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NEWS UPDATES Asean Affairs   30 September 2013  

Govt pours $278m into Surakarta toll road

Indonesia:The government aims to allocate Rp 3.2 trillion (US$278.4 million) in the form of viability-gap funding for the Surakarta-Mantingan-Ngawi toll road in order to help accelerate the Trans-Java toll-road network linking Jakarta and Surabaya, East Java.

Public Works Minister Djoko Kirmanto said the funding would help with land clearance and the construction of 20.9 kilometers (km) of the total 90 km road.

“We are committed to help construct this toll road because we want the Trans-Java network to be completed by the end of 2014. We are optimistic that this target can be met because [construction on] each of the Trans-Java sections, including the Surakarta-Mantingan-Ngawi stretch, has started,” Djoko said in Jakarta on Friday, adding that Rp 1.7 trillion of the funding was for land acquisition and the remaining Rp 1.5 trillion for construction.

Similar to the Trans-Java network, he said the new road connecting Surakarta and Ngawi would be finished in December next year.

According to the ministry data, 82.69 percent of the total land required for the toll road has been acquired, while the remaining 17.31 percent was expected to be acquired within a month.

“The land acquisition process has been running well and we hope to clear all land areas by the end of this year. This project will improve connectivity across Java, particularly between Central Java and East Java, and it will allow for far greater distribution, both of people and goods,” Djoko added.

He said the government was collaborating with PT Solo Ngawi Java (SNJ), a subsidiary of PT Thiess Contractors Indonesia, to build the road.

SNJ is working on the 69.1-km section with Rp 5.2 trillion ($452.4 million) of investment.

The project is divided into three sections: Boyolali–Karanganyar, Karanganyar–Sragen and Sragen–Mantingan.

Apart from the Surakarta-Mantingan-Ngawi stretch, there are eight sections along the 615-km Trans-Java toll road, seven of which have been under development since 2011.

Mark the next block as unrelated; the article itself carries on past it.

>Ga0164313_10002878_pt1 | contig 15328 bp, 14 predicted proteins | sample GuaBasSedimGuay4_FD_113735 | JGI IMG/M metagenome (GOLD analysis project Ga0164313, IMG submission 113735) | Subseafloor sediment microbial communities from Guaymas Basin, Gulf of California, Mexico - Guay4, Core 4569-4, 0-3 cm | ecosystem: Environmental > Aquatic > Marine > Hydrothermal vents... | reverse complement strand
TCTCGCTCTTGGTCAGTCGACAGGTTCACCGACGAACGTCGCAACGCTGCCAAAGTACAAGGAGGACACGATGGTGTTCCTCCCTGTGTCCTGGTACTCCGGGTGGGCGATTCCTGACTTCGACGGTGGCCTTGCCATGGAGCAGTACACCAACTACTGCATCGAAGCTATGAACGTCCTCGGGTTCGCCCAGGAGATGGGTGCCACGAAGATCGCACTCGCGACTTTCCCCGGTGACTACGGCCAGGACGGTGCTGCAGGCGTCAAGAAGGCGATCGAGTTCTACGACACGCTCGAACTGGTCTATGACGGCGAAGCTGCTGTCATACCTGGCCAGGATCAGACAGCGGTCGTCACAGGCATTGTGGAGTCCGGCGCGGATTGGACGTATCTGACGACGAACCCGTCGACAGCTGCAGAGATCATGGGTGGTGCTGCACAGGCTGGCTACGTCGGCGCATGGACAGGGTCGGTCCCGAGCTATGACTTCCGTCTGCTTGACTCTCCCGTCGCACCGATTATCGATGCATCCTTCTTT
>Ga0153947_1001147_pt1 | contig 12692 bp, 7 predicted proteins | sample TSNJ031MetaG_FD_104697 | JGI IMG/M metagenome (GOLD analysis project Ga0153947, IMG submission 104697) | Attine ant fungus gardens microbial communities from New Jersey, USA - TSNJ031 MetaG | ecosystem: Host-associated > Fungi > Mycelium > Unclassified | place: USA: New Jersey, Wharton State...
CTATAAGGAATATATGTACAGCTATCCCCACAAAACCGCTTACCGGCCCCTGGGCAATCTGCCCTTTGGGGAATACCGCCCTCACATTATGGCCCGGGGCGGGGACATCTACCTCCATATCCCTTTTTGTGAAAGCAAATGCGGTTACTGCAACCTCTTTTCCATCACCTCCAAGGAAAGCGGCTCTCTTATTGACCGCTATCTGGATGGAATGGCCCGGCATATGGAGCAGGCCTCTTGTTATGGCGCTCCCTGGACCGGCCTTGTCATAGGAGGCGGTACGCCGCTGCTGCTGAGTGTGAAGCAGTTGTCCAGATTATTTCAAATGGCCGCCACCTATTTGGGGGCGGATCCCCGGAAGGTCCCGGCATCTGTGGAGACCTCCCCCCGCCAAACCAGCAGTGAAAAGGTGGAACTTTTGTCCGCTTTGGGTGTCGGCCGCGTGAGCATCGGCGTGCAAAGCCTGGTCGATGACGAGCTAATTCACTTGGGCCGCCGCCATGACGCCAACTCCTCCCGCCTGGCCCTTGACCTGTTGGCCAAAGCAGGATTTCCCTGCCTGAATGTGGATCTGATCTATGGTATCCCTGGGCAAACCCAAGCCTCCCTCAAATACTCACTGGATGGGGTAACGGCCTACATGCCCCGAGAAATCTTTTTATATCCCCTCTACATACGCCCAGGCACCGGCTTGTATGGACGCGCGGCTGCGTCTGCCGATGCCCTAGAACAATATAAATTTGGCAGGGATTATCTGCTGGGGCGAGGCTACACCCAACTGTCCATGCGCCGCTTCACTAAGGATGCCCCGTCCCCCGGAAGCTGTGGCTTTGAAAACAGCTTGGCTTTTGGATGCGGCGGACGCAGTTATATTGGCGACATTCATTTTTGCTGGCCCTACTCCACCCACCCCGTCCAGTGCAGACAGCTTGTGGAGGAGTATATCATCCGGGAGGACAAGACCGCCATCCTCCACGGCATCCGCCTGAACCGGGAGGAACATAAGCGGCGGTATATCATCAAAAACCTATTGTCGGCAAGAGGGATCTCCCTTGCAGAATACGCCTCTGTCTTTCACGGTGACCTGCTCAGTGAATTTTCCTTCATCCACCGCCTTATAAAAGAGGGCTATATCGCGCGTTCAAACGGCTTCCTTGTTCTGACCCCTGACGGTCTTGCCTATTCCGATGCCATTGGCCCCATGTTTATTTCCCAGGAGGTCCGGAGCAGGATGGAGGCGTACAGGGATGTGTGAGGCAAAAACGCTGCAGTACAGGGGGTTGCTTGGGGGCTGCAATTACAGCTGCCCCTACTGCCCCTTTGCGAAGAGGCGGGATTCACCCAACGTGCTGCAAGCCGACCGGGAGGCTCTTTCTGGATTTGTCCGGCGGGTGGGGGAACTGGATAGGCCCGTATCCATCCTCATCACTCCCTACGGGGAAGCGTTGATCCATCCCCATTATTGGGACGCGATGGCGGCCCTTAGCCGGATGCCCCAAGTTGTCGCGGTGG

The sections that are currently being developed include the 116-km Cikampek–Palimanan section; Pemalang–Batang (39 km); Semarang–Surakarta (73 km); Kertosono–Mojokerto (41 km), and Mojokerto–Surabaya (36 km).

Ministry data also shows that the Cikampek–Palimanan (Cipali) toll road, which is being constructed by PT Lintas Marga Sedaya, is expected to be the first section to be finished, as all the necessary land has already been acquired.

The Cipali toll road will be divided into six sections, namely Cikopo–Kalijati (29.12 km); Kalijati–Subang (9.56 km); Subang–Cikedung (31.37 km); Cikedung–Kertajati (17.66 km); Kertajati–Sumberjaya (14.51 km), and Sumberjaya–Palimanan (13.78 km).

People and goods traveling between Jakarta and Cirebon will benefit from the Cipali road as it is estimated travel times will be reduced to 3.5 hours from the current five, which may help reduce the country’s high logistics costs.

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This year in Thailand-what next?

AseanAffairs   04 January 2011
By David Swartzentruber      

It is commonplace in journalism to write two types of articles at the transition point between the year that has passed and the New Year. As this writer qualifies as an “old hand” in observing Thailand with a track record dating back 14 years, it is time take a shot at what may unfold in Thailand in 2011.

The first issue that can’t be answered is the health of Thailand’s beloved King Bhumibol, who is now 83 years old. He is the world's longest reigning monarch, but elaborate birthday celebrations in December failed to mask concern over his health. More






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